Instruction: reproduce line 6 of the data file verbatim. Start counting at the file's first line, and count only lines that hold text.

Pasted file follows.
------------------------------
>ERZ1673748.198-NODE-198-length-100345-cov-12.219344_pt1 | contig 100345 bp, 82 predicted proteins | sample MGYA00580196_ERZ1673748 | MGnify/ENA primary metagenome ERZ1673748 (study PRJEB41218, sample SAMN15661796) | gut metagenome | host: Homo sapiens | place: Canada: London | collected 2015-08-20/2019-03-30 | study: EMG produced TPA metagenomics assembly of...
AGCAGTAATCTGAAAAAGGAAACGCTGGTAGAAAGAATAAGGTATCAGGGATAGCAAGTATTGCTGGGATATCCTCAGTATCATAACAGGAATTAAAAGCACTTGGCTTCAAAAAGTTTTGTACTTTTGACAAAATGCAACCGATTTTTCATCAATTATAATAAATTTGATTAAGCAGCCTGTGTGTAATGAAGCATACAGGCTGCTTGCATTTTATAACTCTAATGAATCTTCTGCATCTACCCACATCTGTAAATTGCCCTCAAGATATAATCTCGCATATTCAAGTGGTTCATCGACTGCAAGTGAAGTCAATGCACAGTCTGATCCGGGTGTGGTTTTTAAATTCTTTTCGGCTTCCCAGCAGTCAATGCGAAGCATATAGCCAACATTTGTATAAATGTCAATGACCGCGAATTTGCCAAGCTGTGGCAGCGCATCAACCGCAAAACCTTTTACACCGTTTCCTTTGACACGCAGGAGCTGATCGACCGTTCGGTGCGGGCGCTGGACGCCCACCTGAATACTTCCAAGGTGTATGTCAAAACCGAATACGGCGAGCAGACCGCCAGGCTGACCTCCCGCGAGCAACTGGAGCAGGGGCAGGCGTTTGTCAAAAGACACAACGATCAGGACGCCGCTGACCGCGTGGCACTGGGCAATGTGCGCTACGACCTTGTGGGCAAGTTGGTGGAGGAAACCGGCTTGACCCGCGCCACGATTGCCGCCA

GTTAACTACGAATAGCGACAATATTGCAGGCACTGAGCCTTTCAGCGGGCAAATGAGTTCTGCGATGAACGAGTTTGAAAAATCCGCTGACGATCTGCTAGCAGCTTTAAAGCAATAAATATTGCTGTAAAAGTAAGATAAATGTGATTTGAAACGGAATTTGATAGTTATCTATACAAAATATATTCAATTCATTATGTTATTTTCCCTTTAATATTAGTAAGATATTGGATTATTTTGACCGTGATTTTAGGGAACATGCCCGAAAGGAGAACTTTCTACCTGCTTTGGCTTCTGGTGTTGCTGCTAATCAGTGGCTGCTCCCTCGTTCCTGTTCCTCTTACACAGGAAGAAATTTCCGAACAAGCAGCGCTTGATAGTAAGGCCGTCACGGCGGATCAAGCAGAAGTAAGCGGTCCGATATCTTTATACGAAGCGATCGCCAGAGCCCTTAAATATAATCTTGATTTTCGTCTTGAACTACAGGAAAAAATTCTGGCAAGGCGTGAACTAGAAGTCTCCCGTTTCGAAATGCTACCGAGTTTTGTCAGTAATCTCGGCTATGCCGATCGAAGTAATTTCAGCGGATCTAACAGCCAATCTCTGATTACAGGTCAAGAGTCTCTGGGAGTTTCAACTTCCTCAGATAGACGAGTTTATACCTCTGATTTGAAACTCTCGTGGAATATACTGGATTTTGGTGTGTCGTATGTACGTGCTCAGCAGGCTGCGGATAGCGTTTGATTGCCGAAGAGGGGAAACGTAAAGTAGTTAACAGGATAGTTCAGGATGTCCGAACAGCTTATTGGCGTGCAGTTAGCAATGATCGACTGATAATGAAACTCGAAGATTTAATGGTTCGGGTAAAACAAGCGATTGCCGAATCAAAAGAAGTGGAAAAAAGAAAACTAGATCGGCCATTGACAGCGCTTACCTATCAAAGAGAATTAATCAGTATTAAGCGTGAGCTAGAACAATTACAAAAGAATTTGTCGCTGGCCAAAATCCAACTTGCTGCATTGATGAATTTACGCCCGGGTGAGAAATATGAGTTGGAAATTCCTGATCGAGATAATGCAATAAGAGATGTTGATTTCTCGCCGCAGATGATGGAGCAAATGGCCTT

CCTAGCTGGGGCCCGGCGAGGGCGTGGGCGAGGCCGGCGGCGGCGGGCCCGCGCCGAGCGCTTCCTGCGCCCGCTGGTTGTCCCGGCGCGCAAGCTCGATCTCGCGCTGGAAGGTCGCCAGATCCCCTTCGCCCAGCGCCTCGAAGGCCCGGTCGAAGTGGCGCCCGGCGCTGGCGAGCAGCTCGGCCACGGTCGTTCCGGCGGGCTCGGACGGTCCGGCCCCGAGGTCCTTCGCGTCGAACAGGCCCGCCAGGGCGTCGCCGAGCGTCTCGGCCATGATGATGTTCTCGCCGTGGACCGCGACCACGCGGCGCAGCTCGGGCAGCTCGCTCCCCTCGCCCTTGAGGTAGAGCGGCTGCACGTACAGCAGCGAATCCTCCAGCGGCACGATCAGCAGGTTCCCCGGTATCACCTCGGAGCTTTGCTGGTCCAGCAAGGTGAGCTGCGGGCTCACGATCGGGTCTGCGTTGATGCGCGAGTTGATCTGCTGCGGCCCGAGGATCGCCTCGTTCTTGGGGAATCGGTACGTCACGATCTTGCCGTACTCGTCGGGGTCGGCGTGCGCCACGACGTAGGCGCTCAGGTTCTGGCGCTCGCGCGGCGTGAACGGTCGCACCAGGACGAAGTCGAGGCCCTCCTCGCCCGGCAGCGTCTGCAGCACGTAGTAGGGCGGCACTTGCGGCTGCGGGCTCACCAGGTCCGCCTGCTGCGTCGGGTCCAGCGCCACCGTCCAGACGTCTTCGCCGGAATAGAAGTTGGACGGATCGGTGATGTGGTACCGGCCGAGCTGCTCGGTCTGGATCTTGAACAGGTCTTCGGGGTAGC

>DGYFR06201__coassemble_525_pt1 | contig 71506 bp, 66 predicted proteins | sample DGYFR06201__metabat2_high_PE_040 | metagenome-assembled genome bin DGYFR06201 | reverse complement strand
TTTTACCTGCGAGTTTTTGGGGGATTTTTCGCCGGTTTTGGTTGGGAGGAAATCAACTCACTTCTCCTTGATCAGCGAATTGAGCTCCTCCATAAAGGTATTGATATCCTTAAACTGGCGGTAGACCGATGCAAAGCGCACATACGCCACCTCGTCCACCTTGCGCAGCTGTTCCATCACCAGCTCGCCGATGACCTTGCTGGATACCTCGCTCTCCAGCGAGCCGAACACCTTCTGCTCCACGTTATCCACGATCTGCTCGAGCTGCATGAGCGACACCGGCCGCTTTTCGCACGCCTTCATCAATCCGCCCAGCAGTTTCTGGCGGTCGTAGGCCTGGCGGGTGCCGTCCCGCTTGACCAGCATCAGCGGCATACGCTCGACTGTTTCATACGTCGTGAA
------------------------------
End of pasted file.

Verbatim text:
TTTTACCTGCGAGTTTTTGGGGGATTTTTCGCCGGTTTTGGTTGGGAGGAAATCAACTCACTTCTCCTTGATCAGCGAATTGAGCTCCTCCATAAAGGTATTGATATCCTTAAACTGGCGGTAGACCGATGCAAAGCGCACATACGCCACCTCGTCCACCTTGCGCAGCTGTTCCATCACCAGCTCGCCGATGACCTTGCTGGATACCTCGCTCTCCAGCGAGCCGAACACCTTCTGCTCCACGTTATCCACGATCTGCTCGAGCTGCATGAGCGACACCGGCCGCTTTTCGCACGCCTTCATCAATCCGCCCAGCAGTTTCTGGCGGTCGTAGGCCTGGCGGGTGCCGTCCCGCTTGACCAGCATCAGCGGCATACGCTCGACTGTTTCATACGTCGTGAA